PL SC 437
Dr. Robert Packer
September 21, 2012
Essay #1 - Question #1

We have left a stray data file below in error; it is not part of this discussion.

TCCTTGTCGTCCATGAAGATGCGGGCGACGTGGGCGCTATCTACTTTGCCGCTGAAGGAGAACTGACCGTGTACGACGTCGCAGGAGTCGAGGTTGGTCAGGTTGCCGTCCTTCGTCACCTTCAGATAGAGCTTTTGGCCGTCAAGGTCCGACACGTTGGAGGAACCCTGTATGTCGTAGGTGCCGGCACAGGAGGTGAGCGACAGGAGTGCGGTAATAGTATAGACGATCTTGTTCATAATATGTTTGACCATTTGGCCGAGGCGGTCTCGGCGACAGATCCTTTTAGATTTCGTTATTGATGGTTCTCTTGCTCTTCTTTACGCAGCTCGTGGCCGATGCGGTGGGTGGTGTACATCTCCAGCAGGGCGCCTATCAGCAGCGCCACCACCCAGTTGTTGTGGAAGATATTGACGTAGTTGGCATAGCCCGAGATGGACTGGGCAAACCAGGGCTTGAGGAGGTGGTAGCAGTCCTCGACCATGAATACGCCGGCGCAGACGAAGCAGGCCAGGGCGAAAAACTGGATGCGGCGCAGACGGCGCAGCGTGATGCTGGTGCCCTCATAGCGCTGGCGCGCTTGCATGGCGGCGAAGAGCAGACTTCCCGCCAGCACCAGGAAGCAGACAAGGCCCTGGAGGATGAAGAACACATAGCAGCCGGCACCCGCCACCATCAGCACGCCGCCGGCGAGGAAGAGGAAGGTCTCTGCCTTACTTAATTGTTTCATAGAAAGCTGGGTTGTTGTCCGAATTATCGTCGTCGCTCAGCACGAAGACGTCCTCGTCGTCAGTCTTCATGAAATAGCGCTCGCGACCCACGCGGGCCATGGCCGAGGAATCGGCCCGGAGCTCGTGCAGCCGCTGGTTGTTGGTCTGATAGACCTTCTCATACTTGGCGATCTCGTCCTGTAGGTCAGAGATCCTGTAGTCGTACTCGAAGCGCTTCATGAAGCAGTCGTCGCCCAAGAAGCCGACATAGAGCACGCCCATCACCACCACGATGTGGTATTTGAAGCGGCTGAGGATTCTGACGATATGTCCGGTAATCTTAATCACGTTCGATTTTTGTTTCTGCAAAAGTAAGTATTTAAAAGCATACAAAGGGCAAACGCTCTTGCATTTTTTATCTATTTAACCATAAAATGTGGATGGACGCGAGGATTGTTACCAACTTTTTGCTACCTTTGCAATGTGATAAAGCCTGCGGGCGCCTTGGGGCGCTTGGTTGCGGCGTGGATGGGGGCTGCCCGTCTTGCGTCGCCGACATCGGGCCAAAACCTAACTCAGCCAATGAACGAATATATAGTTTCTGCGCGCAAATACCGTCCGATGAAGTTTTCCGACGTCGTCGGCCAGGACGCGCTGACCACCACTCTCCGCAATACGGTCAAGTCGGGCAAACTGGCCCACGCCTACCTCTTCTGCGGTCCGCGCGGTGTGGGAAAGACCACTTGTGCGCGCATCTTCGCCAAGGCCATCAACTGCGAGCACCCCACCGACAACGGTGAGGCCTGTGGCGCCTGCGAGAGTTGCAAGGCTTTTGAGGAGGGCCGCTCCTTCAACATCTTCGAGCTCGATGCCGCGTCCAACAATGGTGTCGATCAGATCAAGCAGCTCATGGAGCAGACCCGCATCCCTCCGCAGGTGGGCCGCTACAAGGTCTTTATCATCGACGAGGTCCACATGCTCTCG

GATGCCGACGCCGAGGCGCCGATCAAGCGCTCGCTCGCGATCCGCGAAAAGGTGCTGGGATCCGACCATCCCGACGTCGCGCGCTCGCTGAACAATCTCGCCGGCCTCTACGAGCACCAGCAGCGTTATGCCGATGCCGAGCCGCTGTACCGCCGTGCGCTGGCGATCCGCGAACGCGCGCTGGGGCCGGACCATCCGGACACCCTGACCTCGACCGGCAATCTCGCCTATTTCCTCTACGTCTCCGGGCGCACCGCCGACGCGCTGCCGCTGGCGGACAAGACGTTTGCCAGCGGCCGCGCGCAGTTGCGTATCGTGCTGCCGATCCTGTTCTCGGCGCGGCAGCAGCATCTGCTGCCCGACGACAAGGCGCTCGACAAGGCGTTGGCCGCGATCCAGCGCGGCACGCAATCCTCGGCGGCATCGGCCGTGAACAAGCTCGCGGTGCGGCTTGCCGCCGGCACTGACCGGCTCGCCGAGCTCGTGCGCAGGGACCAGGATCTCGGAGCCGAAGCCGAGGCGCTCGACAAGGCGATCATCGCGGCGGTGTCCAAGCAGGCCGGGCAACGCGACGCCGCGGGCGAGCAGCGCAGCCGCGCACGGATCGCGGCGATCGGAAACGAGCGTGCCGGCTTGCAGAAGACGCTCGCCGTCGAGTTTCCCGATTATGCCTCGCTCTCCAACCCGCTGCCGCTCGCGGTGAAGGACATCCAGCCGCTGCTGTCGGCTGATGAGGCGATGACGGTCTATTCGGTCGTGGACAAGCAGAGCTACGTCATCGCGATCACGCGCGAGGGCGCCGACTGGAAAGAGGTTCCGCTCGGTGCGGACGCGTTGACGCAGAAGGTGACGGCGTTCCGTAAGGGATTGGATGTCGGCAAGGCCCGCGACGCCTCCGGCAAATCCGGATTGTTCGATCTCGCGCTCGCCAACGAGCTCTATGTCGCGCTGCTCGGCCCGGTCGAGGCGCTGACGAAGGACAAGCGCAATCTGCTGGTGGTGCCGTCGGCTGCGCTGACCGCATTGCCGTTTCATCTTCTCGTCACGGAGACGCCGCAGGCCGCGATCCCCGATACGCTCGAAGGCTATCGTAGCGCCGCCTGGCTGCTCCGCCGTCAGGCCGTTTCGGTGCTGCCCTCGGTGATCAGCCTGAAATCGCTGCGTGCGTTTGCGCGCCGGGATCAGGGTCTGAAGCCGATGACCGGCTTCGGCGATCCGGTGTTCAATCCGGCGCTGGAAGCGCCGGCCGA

A “revolution in military affairs (RMA)” is a concept that explains how advancements in technology, organization, and strategy have changed the nature of warfare. Assuming that the revolution exists as described, the current transition - post-1990 - is defined by the development and use of precision-guided munitions (PGM), standoff weapons platforms (e.g., unmanned aerial vehicles), and remote sensing (e.g., satellite and aerial reconnaissance) (Packer, 2012). It is inarguable that the nature of warfare has changed due to said technological and strategic advancements, but it is equally as important to understand its effect on American military policy and strategy. As the following evidence will show, the RMA has decreased the costs and increased duration of war, which has led to the increased willingness of the American government to commit to the use of force, culminating in the current state of American military omnipotence. A few assumptions with regards to the American political system must be made before assessing the effects of the RMA. It is assumed that democracies - like America - initiate war only when it is militarily and strategically advantageous to do so (i.e., when victory is likely, and when there is no unpredictability, or “fog,” in war). Second, it is assumed that democracies initiate war only when it is economically advantageous to do so (i.e., when financial costs of war are low). These assumptions exist due to the “audience cost” that democratic leaders are faced with, or in other words, the need to appease their constituents (i.e., prospective voters). Moreover, in On War, Carl von Clausewitz states that “war is a continuation of politics with an admixture of other means,” which explains the “intimate and complex relationship between war and the political and social context within which it occurs” (Packer, 2012). Despite the fact that these assumptions...
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